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Boulder Revamps Ph.D. Study in Languages, Literature

November 9, 2016
 

The University of Colorado at Boulder is revamping doctoral studies in  languages and literature, it announced Tuesday. The change -- in an effort to recruit top talent -- entails restructuring support for six Ph.D. programs into a new Consortium of Doctoral Studies in Literature and Cultures. Programs involved are those in French/Italian, Spanish/Portuguese, German, classics, English and Japanese/Chinese. Accepted consortium students will be guaranteed five years of funding, with the first and fifth years including cost-of-living stipends and zero teaching obligations. Middle years carry a reduced teaching load and a summer stipend.

“With a fifth year dedicated to writing their dissertations, less teaching in the intervening years and support during the summers, students will be able to complete their degrees and enter the job market much earlier than they are able to do now,” Helmut Muller-Sievers, director of Boulder’s Center for Humanities and the Arts, said in a statement. Students also will be encouraged to choose mentors from outside their departments, emphasizing a more cross-disciplinary approach, according to information from the university.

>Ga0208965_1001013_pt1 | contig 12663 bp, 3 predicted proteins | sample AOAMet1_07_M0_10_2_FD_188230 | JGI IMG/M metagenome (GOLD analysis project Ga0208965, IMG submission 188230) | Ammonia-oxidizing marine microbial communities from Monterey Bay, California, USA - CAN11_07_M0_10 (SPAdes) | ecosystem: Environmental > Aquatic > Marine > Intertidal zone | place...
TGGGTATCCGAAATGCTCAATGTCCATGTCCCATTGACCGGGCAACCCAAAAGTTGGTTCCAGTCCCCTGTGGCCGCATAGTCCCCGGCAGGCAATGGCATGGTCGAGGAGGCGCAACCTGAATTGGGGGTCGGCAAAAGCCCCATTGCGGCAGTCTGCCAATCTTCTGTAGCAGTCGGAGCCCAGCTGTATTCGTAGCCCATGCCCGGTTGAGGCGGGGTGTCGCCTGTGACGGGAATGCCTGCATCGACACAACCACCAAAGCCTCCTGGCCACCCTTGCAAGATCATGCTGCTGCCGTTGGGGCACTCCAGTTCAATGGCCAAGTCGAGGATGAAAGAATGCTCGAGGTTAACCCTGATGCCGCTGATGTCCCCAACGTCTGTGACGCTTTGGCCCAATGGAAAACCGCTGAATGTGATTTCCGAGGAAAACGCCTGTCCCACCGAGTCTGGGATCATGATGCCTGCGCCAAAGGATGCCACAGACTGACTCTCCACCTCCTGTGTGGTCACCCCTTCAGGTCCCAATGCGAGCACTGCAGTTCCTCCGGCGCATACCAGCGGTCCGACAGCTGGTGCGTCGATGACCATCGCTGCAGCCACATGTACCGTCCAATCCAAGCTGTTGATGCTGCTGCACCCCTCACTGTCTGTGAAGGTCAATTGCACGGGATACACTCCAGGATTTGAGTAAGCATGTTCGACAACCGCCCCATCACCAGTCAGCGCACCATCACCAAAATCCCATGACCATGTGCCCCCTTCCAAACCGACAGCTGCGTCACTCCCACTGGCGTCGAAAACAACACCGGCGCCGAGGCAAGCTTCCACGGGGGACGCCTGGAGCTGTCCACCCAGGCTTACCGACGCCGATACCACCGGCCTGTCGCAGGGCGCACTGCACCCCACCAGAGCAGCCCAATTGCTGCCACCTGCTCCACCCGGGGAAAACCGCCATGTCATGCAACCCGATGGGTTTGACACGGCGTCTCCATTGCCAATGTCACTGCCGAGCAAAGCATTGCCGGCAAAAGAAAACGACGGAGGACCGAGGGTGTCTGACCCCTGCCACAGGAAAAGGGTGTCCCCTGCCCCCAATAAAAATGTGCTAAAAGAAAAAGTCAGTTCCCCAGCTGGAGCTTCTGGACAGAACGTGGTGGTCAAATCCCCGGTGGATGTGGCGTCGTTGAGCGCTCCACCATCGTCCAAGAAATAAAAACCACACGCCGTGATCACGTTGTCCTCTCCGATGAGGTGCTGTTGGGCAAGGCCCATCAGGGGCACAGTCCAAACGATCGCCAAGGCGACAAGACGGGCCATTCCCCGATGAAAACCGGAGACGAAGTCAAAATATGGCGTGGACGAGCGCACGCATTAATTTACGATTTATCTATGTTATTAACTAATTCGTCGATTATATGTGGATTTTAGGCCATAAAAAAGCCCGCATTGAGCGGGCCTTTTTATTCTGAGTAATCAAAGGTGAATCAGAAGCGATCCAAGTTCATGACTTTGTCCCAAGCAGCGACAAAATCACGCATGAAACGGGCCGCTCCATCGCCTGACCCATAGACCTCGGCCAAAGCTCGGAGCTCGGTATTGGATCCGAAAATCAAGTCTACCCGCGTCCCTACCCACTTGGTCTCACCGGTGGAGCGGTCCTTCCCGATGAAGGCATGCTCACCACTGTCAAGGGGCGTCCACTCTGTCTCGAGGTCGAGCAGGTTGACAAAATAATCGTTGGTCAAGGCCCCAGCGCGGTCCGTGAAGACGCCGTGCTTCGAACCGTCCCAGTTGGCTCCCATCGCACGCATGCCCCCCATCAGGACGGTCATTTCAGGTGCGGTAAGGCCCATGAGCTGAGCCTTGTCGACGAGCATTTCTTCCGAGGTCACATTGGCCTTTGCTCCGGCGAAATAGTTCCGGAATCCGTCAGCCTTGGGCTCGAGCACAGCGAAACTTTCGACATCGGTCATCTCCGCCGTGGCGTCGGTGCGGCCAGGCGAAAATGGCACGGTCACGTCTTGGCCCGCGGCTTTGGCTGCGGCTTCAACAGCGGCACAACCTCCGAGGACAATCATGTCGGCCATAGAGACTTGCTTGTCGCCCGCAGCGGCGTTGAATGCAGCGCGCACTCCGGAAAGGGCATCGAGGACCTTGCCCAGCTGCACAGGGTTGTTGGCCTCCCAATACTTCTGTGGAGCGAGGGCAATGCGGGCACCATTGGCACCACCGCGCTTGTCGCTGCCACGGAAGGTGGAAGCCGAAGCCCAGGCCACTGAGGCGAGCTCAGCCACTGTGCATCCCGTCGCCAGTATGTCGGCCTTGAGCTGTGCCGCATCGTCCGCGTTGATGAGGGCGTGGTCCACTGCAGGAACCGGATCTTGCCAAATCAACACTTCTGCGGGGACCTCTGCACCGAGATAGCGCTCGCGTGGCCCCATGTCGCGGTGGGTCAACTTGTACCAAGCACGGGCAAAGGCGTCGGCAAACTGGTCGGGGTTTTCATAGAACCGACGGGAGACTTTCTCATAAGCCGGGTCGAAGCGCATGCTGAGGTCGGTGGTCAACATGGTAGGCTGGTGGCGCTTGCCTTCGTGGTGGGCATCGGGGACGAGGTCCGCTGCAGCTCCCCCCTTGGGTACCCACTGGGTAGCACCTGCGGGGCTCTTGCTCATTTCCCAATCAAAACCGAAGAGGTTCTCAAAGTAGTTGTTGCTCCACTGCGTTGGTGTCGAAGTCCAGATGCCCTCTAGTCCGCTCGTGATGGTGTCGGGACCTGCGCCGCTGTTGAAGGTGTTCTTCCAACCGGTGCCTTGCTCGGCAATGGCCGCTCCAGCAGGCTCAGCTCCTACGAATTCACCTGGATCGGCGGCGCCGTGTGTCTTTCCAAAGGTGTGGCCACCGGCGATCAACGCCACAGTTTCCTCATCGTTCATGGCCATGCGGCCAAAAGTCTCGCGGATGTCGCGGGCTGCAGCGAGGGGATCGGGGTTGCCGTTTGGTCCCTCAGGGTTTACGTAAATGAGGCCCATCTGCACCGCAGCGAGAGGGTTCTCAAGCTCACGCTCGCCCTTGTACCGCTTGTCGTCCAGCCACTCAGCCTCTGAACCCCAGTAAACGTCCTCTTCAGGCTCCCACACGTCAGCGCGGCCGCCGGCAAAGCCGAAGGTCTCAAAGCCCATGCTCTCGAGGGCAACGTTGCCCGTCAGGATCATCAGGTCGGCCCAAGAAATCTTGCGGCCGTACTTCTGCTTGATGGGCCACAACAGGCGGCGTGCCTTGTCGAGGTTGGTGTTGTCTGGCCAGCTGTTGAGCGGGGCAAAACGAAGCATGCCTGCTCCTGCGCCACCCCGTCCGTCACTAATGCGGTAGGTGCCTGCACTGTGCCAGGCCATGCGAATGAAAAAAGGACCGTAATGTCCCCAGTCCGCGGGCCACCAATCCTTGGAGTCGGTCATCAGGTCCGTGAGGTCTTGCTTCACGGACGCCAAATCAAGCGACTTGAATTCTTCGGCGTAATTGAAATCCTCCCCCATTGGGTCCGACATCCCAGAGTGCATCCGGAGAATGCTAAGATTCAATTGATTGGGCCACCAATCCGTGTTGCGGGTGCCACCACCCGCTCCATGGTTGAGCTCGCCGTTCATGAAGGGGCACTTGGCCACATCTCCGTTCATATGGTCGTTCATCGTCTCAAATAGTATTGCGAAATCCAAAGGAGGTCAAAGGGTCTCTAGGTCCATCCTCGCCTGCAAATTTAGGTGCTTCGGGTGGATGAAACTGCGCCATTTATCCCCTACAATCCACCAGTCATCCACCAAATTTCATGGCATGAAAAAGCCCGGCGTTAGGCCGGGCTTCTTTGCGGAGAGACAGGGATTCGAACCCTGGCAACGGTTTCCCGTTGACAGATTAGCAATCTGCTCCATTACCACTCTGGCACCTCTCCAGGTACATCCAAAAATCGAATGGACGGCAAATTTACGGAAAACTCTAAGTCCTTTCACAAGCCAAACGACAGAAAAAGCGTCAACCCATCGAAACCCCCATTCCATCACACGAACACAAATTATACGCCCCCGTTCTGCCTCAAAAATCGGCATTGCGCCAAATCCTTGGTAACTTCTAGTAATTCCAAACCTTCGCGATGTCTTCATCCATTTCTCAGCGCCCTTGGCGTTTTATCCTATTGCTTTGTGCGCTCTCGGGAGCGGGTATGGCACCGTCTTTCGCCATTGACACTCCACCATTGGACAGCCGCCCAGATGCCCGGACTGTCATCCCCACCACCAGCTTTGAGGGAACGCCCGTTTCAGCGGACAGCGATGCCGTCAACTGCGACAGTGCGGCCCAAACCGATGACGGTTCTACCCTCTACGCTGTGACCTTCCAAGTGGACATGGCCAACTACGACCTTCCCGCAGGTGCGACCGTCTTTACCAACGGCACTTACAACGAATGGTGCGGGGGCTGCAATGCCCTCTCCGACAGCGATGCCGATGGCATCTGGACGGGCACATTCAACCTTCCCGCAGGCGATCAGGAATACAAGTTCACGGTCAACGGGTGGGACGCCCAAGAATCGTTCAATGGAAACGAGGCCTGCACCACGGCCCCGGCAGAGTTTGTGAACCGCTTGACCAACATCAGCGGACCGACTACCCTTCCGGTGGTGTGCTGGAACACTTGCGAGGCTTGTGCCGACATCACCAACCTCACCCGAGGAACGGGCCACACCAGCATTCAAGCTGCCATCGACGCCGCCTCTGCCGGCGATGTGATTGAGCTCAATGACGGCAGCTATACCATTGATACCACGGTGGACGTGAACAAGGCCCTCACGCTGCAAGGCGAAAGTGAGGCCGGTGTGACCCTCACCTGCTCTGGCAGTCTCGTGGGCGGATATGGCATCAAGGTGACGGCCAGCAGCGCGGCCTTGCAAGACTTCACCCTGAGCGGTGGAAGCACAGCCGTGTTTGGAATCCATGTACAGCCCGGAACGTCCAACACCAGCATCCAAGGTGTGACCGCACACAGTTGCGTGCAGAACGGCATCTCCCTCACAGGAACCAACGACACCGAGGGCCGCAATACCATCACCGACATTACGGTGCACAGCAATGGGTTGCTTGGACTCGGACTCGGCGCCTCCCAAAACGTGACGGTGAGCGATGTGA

Proponents of the consortium also stressed its inclusion of English, classics and Asian literatures. “Often, universities try to streamline their literature offerings into a generic program in modern European languages, or such,” said Muller-Sievers. “Having Chinese and Japanese in the mix gives students an understanding of non-European traditions and cultures. Also, the inclusion of classics -- of ancient Greek, Latin and classical archaeology -- deepens our students’ understanding of our literary heritage, as well as of the materiality of texts and artifacts. The presence of English gives students access to faculty who are working on today’s most hotly debated topics.”

The Modern Language Association suggested in a 2014 report that humanities graduate programs do what they can to cut time to degree to five years. Stanford University already has moved forward with the idea.

 
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